Your lower leg is not really an issue. In fact , the lower leg should move a little as the horse breathes and if you really look at it, the leg only moves a little as you put weight into it then sit down (no weight), weight in (stand) then sit. It didnt move forward/backward. THAT is a problem, but flexing out and back a little is not a problem , especaially since I did not see you actually putting your heel on rythmically. Over all your leg is good.
In fact, let me tell the good first:
You ride very lightly and sympathetically. YOu are not bumping around and you allowed the horse to move both forward/backward and side to side in his barrel as he moved laterally. YOur leg stayed on him like a "wet towel" and your vertical position of upper body was good and moved very littel (have more to say about that , tho). YOur hands were pretty steady and you had a feeling of calmness in the way you rode. The horse seems pretty relaxed except for his barging the reins and head tossing, but that seems like ingrained school horse behaviour. Your transition to trot and canter was pretty good.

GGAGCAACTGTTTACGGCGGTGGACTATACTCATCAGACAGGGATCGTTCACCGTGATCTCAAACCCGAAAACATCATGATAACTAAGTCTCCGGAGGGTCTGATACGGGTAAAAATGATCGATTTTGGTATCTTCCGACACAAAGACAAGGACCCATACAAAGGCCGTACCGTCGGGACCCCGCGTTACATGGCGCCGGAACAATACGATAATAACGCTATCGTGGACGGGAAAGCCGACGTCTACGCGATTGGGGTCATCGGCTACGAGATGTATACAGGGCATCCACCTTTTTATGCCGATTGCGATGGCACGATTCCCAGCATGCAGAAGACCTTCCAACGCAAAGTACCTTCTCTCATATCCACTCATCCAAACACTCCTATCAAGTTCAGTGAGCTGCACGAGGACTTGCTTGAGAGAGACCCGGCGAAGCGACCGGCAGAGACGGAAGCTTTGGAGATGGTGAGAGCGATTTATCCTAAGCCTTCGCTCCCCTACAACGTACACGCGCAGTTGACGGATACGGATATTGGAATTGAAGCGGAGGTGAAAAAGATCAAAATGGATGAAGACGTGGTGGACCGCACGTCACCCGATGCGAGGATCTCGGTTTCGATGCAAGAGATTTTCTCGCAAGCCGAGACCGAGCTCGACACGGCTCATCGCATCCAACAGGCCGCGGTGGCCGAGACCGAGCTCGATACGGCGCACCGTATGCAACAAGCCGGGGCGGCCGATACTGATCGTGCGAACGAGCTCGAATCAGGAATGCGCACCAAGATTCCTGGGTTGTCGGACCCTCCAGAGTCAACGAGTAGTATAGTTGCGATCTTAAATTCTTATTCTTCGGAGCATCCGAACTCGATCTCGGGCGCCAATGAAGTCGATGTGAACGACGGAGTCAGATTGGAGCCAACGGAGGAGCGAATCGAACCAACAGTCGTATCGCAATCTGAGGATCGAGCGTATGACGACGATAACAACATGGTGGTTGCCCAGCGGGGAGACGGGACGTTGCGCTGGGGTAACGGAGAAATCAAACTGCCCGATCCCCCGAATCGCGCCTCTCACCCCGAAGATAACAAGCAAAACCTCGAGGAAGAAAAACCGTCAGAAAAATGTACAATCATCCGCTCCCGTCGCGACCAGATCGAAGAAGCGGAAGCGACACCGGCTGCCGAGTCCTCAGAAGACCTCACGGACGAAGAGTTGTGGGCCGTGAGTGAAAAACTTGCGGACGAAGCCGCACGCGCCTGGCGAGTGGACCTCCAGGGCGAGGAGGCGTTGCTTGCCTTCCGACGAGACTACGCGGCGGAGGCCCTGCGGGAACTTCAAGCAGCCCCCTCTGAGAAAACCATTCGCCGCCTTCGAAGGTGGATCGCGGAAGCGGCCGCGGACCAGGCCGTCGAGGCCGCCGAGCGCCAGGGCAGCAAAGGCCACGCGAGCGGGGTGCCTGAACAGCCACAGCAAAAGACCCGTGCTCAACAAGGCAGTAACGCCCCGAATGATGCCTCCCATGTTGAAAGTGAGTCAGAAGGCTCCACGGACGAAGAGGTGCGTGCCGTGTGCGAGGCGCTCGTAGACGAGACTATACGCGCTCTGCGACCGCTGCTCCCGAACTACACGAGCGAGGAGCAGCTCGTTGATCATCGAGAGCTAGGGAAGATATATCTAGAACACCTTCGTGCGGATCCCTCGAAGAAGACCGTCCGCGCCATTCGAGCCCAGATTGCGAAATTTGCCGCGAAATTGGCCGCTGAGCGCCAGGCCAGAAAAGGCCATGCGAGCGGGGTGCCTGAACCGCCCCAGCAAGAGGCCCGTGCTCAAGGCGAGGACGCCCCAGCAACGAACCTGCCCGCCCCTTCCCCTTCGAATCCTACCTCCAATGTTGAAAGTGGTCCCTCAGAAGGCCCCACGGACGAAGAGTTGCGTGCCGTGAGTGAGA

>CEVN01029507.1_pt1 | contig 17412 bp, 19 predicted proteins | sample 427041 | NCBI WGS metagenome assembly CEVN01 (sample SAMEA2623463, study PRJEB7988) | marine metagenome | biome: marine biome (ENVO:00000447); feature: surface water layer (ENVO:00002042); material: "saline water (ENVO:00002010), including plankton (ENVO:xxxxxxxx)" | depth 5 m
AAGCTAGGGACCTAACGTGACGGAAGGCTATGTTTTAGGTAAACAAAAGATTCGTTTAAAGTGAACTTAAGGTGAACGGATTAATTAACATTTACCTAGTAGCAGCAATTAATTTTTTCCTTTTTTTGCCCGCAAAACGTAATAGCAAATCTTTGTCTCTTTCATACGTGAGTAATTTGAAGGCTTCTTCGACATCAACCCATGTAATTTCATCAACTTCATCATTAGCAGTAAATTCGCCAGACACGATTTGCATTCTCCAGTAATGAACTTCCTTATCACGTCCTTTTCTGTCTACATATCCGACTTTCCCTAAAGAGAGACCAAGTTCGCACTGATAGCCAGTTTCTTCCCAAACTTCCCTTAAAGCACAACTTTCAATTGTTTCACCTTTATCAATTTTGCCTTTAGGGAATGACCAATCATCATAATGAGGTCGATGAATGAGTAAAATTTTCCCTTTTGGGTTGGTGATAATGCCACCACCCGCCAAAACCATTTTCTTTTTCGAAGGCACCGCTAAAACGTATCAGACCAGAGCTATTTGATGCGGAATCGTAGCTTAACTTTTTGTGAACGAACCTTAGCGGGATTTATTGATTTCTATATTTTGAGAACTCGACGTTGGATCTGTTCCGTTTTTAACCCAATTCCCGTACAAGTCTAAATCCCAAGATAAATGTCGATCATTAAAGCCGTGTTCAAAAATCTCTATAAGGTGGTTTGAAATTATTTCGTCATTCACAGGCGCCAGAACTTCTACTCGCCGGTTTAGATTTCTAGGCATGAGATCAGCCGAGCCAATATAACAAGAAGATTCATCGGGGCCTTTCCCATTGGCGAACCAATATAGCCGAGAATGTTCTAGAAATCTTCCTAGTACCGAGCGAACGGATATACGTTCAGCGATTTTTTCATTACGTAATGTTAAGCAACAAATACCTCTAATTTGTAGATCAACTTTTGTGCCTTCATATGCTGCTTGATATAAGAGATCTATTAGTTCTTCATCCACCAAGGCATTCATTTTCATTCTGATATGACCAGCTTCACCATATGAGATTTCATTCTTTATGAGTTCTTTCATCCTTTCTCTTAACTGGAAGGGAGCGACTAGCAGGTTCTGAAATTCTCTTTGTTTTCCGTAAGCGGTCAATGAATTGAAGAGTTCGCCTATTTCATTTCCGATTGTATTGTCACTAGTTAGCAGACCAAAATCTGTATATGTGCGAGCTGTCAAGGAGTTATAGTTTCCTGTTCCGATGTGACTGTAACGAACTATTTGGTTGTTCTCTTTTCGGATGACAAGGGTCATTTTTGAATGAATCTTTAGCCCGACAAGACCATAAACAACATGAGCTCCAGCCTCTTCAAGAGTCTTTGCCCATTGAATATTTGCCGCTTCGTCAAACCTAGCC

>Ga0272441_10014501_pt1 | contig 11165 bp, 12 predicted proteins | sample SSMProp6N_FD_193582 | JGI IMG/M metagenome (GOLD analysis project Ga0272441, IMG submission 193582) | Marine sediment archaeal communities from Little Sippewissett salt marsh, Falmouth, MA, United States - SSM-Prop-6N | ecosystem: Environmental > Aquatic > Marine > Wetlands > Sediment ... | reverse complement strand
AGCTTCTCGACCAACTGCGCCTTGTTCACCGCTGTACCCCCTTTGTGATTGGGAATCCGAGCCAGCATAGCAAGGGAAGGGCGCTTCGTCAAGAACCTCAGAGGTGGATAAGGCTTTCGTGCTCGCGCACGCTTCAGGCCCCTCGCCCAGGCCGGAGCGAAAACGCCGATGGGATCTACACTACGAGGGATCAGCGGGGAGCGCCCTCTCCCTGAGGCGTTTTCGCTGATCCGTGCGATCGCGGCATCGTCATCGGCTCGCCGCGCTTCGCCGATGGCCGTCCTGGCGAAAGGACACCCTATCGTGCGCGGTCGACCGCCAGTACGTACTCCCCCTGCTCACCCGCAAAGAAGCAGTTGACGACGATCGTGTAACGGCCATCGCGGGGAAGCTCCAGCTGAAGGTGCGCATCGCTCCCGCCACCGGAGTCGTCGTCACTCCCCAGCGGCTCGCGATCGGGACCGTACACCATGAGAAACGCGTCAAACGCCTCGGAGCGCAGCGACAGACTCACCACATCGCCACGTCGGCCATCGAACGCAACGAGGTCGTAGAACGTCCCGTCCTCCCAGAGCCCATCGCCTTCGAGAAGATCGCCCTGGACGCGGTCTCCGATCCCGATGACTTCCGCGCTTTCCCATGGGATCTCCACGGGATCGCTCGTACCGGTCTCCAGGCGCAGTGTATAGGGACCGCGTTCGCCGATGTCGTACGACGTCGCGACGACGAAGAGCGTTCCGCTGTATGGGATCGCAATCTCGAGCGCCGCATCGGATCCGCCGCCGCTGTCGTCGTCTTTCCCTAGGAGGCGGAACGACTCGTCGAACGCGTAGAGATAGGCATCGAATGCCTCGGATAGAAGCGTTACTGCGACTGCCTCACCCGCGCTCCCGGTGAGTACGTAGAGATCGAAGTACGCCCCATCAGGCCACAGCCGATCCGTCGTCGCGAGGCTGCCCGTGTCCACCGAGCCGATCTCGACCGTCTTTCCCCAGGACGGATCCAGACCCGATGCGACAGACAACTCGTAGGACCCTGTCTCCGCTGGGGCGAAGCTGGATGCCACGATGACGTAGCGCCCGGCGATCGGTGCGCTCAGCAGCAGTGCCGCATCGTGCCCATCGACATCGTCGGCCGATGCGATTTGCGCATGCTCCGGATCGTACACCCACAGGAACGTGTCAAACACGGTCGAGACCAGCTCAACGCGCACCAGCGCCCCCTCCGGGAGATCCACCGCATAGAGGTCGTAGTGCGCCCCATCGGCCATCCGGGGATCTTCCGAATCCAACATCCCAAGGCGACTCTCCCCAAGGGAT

Now , the bad;
Your seat , while not noisy, is not strong either. YOu do not have your horse "connected" to your hands and your core. The horse is not really on the aides. He is kind of drifting along and just seems to happen to be going the way you want him to, and even then when he turns he is totally drifting either out or in throught the shoulder and has very poor balance. He is really draggging his front feet (evidenced by the amount of dust he kickes up, especially his right front). He is not connected at any time to his outside rein. I think he transitioned up to the canter in part because you were facing the gate, and he WANTS to go there because that's the way out to rest. If you asked for canter going the other way, would it come so easily? When he dropped out of the canter, was that your's or his idea? You didn't have a strong enough core to keep yourself from falling forward, and that was partly due to a weak seat and partly due to HIM making the decision to stop there. If you were more actively RIDING him rather than passively going along with him, you could have felt he was about to break and you could have put a leg on and picked him up and moved him on.
IN general , you need to work on more contact, having an inside and an outside rein and putting your horse between your legs/seat and those reins. Get some energy out of him, so he'll start to pick kup his feet and this will help with his balance. I can see that he is stiff, but it doesn't seem to be a real physical issue, but rather a habit of putting out as little as he can get by with.
I look forward to seeing a newer video.